The best story in the book is without question “Inspiration,” by James Monroe Iglehart, Ray-Anthony Height, and Emilio López. This 4-page tale gives the radioactive spider that gave Peter Parker his powers a much-deserved platform to contemplate his role in the grand scheme of things. The script showcases an interesting play on what a superpowered spider is supposed to be and how much of its natural instincts define its actions. It’s simply unforgettable and truly worthy of getting its own comic book series.

Marvel Voices #1 is the type of book Marvel needs to invest more on. It shows just how important it is to bring in other perspectives into this superhero universe and just how different it can all turn out to be. It speaks to the power of voices hungry for diversity in storytelling. And that, in itself, is a beautiful thing.

Writers: John Jennings, Anthony Piper, Luciano Vecchio, David Betancourt, James Monroe Iglehart, Evan Narcisse, Vita Ayala, Regine L. Sawyer, Brian Stelfreeze, Brandon Montclare, Tatiana King Jones, Karama Horne, Kyle Baker, Roxane Gay, Yona Harvey, Don McGregor, Geoffrey Thorne, Rob Markman, Method Man, Daniel Dominguez, Charlamagne The God, David F. Walker, Chuck Brown
Art: Anthony Piper, Luciano Vecchio, Ray-Anthony Height, Jahnoy Lindsay, Bernard Chang, Brian Stelfreeze, Natacha Bustos, Kyle Baker, Brittney L. Williams, Khary Randolph, Damion Scott, Alitha E. Martinez, JJ Kirby, Sanford Greene
Color: Anthony Piper, Luciano Vecchio, Emilio Lopez, Marcelo Maiolo, Brian Stelfreeze, Tamra Bonvillain, Kyle Baker, Rachelle Rosenberg, Dono Sánchez-Almara, JJ Kirby, Matt Herms
Letterer: Travis Lanham
Writing: 9 Essays: 10 Art: 10 Overall: 10
Recommendation: Buy and make sure to bag and board it.

Review: Luke Cage: Everyman

The Marvel Comics original digital comic comes to print and has Luke Cage facing something he never has before, CTE. An interesting concept, this is your first chance to own the series in print.

Luke Cage: Everyman is by Anthony Del Col, Jahnoy Lindsay, and Ian Herring.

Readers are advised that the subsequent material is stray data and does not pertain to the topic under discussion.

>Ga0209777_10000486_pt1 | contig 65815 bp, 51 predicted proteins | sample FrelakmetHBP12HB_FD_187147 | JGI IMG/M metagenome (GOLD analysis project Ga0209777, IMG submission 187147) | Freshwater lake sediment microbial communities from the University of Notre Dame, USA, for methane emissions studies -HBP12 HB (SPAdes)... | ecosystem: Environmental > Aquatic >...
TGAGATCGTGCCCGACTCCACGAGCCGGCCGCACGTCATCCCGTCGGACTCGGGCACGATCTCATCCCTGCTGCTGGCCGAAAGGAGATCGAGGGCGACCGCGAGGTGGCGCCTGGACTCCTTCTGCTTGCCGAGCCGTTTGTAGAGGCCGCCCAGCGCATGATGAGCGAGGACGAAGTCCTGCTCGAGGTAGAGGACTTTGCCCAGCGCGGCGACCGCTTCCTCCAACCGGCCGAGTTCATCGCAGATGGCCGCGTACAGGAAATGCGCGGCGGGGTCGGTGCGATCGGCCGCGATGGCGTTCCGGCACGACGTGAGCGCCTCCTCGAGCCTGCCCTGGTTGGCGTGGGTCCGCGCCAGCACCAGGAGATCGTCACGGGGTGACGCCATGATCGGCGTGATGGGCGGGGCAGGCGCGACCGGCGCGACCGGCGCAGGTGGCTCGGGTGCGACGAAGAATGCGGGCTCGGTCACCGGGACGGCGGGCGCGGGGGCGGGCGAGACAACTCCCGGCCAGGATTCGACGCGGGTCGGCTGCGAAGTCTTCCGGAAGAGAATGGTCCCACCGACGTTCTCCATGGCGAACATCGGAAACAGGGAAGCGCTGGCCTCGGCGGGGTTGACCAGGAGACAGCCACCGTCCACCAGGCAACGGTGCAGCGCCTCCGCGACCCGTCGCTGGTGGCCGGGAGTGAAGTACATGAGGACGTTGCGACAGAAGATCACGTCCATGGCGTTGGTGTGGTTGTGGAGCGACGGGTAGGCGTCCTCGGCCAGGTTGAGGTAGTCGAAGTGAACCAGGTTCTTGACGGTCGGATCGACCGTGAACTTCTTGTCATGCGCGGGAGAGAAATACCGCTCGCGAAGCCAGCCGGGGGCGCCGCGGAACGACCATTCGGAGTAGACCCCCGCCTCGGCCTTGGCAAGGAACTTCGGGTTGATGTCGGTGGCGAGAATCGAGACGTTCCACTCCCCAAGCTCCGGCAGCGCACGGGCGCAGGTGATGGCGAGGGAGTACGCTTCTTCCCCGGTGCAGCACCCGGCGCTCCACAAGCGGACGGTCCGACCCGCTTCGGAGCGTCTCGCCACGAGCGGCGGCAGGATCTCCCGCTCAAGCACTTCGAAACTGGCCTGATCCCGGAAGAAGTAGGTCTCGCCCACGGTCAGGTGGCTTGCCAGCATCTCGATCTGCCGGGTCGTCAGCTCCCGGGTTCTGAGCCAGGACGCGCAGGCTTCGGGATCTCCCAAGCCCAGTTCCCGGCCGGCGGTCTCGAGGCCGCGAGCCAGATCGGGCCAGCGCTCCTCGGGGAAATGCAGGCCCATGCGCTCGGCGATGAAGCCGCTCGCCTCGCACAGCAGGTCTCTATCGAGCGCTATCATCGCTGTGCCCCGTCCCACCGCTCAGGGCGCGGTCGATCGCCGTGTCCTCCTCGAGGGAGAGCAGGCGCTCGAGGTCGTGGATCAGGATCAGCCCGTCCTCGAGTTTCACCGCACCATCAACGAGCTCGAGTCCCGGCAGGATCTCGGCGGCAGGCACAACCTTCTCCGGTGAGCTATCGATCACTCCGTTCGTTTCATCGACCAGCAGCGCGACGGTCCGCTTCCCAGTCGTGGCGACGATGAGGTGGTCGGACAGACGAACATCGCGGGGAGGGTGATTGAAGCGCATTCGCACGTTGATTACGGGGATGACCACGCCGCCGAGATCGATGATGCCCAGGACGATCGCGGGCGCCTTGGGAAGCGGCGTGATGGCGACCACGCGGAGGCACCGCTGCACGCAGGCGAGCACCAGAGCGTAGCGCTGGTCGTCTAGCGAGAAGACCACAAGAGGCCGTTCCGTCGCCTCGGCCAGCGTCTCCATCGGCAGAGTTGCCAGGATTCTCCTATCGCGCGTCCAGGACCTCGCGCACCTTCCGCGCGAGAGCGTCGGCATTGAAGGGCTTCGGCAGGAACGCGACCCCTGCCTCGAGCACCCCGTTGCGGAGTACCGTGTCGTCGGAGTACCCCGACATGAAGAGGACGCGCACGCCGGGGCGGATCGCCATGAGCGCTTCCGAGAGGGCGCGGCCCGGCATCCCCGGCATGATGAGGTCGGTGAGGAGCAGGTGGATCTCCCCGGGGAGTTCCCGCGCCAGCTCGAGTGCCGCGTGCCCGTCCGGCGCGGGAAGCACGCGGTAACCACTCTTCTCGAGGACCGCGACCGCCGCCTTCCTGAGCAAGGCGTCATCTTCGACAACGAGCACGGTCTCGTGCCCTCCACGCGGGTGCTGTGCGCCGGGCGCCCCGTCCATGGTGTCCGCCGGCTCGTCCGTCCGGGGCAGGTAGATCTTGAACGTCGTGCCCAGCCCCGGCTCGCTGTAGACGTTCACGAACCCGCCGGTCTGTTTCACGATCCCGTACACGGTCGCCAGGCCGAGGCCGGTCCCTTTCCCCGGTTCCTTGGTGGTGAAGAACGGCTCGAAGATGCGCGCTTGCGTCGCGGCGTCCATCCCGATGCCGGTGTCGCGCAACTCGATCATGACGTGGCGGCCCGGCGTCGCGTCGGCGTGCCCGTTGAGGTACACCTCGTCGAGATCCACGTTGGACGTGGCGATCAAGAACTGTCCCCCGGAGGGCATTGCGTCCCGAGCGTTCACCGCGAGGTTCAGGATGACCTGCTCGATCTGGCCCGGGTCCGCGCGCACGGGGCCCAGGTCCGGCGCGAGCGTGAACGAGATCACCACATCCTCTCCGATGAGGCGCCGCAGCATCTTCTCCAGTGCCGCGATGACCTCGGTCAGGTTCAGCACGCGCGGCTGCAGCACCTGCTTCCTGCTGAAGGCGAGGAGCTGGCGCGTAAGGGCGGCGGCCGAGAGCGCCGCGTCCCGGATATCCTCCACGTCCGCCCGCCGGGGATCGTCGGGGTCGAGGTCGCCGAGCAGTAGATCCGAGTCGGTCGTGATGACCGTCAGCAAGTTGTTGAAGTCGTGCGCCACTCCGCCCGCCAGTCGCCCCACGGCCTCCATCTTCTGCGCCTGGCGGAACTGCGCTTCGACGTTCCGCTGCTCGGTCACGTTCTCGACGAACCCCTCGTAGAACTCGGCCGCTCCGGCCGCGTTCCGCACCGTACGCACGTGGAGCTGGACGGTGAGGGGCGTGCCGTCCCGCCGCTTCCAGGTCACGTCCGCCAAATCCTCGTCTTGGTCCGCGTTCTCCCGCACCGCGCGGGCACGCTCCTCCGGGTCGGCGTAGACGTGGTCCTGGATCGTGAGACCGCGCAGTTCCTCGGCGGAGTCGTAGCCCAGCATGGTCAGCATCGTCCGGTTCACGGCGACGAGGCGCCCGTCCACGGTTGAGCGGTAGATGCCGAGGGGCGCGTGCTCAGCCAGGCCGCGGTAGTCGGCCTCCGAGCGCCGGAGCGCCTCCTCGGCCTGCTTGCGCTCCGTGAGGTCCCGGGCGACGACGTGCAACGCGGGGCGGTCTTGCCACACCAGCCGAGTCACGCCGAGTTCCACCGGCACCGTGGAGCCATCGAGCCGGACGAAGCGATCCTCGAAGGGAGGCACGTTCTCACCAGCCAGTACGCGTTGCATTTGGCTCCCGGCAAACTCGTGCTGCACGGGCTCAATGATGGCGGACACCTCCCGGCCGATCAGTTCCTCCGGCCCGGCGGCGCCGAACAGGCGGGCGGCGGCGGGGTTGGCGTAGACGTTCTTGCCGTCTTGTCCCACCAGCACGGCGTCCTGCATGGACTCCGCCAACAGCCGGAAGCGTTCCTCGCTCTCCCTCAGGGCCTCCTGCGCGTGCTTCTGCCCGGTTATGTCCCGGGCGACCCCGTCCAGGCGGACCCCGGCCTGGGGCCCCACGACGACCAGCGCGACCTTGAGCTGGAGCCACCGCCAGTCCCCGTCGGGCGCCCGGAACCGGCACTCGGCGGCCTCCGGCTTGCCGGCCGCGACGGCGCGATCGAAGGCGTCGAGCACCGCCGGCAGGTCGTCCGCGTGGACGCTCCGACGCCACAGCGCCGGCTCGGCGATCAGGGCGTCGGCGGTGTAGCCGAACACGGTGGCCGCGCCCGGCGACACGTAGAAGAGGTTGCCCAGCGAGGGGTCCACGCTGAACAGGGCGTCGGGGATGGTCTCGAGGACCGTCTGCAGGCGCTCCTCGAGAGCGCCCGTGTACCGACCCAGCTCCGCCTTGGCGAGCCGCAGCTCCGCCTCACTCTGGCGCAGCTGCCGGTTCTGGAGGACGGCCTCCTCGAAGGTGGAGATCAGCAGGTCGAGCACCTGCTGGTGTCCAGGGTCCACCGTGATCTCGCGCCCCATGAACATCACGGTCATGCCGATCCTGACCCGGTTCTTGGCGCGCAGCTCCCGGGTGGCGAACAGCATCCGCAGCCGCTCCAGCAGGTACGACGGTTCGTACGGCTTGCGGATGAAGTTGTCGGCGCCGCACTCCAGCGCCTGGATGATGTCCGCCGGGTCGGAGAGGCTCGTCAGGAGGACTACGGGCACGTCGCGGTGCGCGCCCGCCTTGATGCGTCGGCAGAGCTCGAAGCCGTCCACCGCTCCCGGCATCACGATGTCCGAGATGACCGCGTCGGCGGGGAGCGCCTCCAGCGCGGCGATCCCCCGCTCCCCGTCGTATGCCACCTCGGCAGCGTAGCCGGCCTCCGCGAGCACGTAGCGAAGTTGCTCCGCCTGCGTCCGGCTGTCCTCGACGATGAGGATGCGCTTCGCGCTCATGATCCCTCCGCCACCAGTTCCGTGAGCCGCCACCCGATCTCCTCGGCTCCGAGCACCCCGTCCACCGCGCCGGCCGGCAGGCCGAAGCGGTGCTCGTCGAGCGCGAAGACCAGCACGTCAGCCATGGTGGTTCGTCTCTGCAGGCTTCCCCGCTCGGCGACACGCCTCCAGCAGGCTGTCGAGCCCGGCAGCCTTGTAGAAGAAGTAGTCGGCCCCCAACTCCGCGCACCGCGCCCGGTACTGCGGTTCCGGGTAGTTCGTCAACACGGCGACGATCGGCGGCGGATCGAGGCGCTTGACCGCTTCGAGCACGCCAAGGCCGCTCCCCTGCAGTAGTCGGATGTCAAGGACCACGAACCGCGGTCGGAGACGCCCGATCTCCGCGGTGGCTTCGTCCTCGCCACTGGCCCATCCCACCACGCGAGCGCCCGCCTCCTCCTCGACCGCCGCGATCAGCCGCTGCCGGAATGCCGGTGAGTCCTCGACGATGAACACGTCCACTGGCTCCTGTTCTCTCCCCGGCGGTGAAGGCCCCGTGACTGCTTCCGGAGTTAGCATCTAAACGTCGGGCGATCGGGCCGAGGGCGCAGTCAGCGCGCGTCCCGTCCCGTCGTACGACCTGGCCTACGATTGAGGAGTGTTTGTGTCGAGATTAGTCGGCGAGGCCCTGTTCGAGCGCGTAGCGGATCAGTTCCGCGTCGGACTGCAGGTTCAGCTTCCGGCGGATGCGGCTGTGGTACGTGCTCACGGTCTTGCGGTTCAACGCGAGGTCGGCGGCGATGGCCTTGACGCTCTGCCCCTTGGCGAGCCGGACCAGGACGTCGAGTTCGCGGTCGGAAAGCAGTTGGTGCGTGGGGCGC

Get your copy in comic shops now and book stores November 27! To find a comic shop near you, visit http://www.comicshoplocator.com or call 1-888-comicbook or digitally and online with the links below.

Amazon/Kindle/comiXology
TFAW

 

Marvel provided Graphic Policy with FREE copies for review
This post contains affiliate links, which means that if you click on one of the product links and make a purchase, we’ll receive a percentage of the sale. Graphic Policy does purchase items from this site. Making purchases through these links helps support the site

Preview: Luke Cage #1

Luke Cage #1

Written by: Anthony Del Col
Art by: Jahnoy Lindsay
Cover by: Declan Shalvey

With Harlem in the grips of an unprecedented heat wave, the people look to their hero—the
unbreakable man, Luke Cage! But the heat wave turns out to be the least of Harlem’s worries. Someone has their sights set on the city’s 1%, and the rich and powerful are dropping dead from mysterious illnesses. It’s up to Luke Cage to stop the killer—but he’s just received a grim diagnosis of his own…

A DOUBLE-SIZED Marvel Digital Original you don’t want to miss!

Luke Cage Tackles CTE in Luke Cage: Everyman from the All-Canadian Team of Anthony Del Col, Jahnoy Lindsay, and Ian Herring

Luke Cage takes on his toughest challenge, the neurological syndrome of CTE in the new Marvel Digital Original Luke Cage: Everyman. The comic comes to digital shelves August 15th.

The digital series is written by Anthony Del Col, artist Jahnoy Lindsay, and Ian Herring on colors.

Cage finds himself battling a serial killer during a horrible summer heat wave in Harlem and then is diagnosed with CTE, the neurological syndrome best known as afflicting football players.

Luke Cage is a man with superhero physical strength so it seemed natural to have him square off with a neurological diagnosis. Chronic traumatic encephalopathy (CTE) has garnered a great deal of media coverage over the last few years, primarily dealing with retired and active football players. This is the first time a superhero story has dealt with CTE and Col has consulted with one of the top specialists in the country.

The two issues will be available digitally on comiXology and Marvel Unlimited and eventually collected into trade later this year.

Almost American